I love the idea of farming, of growing my own foods, of having more than enough and being able to sell (or share) the excess. That said, I've never farmed. I do have two raised garden beds for veggies and a couple of fruit trees. I look forward to planting in the spring. I watch and note with delight the emergence of my tiny green seedlings. It is pure joy to, later in the season, eat a freshly harvested grape tomato or a juicy raspberry. I admit to harboring romantic notions of life as a real farmer...the constant connection with the natural world, the supreme joy of harvest, the pleasure of eating fresh, delicious, and wholesome foods, the sense of rightness at being part of the great scheme of life. It turns out that in my imaginings I've gotten parts of the farming life right, and many parts wrong.
I recently had the enormous pleasure of reading, The Seasons on Henry's Farm, A Year of Food and Life on a Sustainable Farm by Terra Brockman. Terra is part of a multi-generation Illinois farming family. Instead of a continuous life on the farm, Terra spent many years traveling and teaching in Japan and in New York City until she felt a pull to return to her ancestral lands and help with the farm. Now, she plants, tends animals, weeds, and harvests in addition to writing. She writes a regular "Food and Farm Notes" column that is goes out to Henry's Farm CSA customers (Community Supported Agriculture). It is available on-line at: http://www.henrysfarm.com/ for all the rest of us. Terra is the founder of The Farm Connection, a not-for-profit working to "...save farmland, to train new organic farmers, and to connect consumers with fresh, local foods." As Henry's Farm is located about halfway between Chicago and St. Louis, near Evanston in central Illinois, I had hoped to read this book and pick up useful info about our local climate's growing conditions, tricks of the trade so to speak. What I have learned instead is a profound appreciation for the quality and the quantity of work performed by Henry, Terra, their families, their farm workers, and the farm's apprentices.
With organic farming in particular, there is so much deep knowledge needed: when to plant, the current temps, the future forecast, the ground conditions, plus the varying needs of the many hundreds of different types of plants. It feels to me like working a Rubik's Cube on a timer...always something must be fit into place before the buzzer goes off. Aaaghh! I knew farming was hard work, demanding long hours. Now, I know it demands all the daylight hours and many more before sunrise and after sunset hours spent in lighted workspaces like the barn or the kitchen. What Terra shares in her book, beyond the long, hard workdays is the pride and the delight she and her family take in farming. She shares the joys of having to (getting to!) eat the fruits that are so ripe they explode when gently set in the delivery truck (the Cream of Saskatchewan watermelon doesn't easily make it to market); the perfectly delicious ripe peach, bursting with flavor, but with a blemish that keeps it from going to the consumer (but with the blemish cut away is a wonderful treat for the picker); the invigorating properties of the mist given off when harvesting hundreds of bunches of basil and parsley; the unusual, and healthful plants such as Aronia berries and burdock root, which are never appear in grocery stores.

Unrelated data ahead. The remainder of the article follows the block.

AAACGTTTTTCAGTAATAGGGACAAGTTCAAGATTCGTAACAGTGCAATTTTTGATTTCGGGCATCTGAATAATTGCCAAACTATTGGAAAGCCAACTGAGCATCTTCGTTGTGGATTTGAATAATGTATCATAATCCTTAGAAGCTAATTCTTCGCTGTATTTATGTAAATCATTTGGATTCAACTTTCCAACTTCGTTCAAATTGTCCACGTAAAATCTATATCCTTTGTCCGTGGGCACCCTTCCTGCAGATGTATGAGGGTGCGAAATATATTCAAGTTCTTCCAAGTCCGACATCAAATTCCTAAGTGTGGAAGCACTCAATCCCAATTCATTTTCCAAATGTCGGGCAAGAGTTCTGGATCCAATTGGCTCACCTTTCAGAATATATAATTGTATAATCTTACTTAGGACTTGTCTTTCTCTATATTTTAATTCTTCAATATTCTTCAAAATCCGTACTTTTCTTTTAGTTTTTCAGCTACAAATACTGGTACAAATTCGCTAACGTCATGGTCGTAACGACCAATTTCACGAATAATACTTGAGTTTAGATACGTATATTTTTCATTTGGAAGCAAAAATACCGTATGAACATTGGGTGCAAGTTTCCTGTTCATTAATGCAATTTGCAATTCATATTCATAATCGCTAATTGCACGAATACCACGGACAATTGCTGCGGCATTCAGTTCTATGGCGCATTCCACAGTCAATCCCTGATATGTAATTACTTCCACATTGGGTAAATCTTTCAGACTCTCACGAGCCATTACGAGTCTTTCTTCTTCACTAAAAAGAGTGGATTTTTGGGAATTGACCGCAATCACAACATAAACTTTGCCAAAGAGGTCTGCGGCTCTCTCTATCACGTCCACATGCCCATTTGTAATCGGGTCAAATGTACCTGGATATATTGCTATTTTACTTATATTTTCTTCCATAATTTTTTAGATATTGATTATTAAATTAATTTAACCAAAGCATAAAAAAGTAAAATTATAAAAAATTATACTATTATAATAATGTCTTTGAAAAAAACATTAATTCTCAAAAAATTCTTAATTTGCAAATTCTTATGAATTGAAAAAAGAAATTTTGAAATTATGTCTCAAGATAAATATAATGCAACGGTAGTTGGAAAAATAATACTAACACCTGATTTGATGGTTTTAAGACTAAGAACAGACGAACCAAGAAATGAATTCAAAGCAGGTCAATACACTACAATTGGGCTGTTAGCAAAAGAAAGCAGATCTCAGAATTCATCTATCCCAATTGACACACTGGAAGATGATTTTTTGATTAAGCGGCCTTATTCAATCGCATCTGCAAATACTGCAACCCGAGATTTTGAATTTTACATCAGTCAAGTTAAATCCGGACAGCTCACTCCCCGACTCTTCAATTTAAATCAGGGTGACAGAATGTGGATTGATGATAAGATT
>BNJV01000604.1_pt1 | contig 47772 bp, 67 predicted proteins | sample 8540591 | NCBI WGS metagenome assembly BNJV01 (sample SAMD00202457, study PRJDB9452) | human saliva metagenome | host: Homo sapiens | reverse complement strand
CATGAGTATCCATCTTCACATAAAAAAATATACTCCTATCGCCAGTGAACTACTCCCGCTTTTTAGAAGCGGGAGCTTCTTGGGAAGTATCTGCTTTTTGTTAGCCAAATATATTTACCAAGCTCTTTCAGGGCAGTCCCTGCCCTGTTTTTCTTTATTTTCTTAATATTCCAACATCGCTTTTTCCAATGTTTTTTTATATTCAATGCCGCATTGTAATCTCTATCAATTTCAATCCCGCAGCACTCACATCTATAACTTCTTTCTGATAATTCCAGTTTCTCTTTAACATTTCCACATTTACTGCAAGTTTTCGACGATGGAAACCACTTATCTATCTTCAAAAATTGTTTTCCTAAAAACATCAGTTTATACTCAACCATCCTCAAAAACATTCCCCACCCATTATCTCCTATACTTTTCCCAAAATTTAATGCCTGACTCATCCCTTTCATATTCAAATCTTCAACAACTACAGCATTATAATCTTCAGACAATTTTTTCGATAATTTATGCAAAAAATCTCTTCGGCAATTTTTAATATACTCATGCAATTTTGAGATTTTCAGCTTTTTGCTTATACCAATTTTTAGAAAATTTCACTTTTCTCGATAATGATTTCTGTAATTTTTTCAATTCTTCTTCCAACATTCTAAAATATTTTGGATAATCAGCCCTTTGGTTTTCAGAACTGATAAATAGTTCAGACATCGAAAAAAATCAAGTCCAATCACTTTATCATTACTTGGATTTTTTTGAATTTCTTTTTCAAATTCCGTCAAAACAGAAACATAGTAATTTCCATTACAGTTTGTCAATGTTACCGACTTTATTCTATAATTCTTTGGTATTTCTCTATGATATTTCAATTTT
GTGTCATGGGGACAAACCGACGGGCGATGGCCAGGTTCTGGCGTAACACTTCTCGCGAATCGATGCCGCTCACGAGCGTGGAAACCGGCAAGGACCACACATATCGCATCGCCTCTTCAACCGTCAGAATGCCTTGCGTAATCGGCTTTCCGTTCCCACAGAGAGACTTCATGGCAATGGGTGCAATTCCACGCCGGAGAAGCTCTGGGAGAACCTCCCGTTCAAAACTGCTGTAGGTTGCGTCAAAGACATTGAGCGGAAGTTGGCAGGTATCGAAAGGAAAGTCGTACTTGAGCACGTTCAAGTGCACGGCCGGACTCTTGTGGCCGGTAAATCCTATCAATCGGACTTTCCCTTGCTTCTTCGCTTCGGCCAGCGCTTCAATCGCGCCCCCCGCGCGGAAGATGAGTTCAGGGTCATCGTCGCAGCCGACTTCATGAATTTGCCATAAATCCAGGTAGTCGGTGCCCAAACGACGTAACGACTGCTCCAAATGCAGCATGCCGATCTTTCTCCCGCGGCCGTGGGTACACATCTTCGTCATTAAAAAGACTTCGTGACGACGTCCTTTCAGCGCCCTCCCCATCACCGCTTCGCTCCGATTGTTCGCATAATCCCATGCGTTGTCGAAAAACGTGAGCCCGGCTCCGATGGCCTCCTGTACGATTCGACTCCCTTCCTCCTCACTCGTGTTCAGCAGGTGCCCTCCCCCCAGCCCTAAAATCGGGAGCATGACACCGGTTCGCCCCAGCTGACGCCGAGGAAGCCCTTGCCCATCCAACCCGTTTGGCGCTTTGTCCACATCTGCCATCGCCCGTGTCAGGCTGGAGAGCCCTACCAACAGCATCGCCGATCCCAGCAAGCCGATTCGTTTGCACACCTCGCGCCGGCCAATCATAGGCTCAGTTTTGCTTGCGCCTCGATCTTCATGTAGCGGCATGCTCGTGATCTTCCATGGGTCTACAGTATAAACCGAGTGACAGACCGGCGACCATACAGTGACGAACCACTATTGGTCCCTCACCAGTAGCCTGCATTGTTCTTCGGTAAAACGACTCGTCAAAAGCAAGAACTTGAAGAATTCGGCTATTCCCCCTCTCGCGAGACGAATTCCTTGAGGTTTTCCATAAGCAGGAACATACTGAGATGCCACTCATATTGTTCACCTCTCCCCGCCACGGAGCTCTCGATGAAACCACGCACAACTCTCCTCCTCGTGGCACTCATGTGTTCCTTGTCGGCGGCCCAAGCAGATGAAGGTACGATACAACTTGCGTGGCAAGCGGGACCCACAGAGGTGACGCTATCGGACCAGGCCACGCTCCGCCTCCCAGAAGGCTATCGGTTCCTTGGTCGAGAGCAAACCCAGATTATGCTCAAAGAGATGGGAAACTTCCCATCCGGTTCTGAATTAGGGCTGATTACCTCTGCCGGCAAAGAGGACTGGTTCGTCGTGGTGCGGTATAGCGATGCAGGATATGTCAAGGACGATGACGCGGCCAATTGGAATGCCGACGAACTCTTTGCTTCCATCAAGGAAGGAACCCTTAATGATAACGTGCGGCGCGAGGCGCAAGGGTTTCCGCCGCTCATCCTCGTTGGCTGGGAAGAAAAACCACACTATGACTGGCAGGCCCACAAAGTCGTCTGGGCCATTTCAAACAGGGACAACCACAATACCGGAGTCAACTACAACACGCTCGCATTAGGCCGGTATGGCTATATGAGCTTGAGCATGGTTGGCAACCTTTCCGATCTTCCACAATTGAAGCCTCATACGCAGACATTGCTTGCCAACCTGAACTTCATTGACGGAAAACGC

Although my back hurt in sympathy for all the planting, harvesting, lifting, sorting, and washing work being done, I was constantly laughing as I read this book. Terra is a wonderful writer, bringing life, death, humor, and recipes (!) to every section. She covers such topics as "thanking the hens", dealing with over-sexed male ducks,"Corn Porn", the smell of post-asparagus urine. There are Far-Side cartoon references, and quotes from Marcel Proust, George Washington Carver, the Brockman Family Christmas party, and more. One of my favorite quotes (no author given) was this question and response: "Mommy, where do tomatoes come from?" "Well, Honey, it all starts in December when Mommy and Daddy sit very close to each other, reading the seed catalog."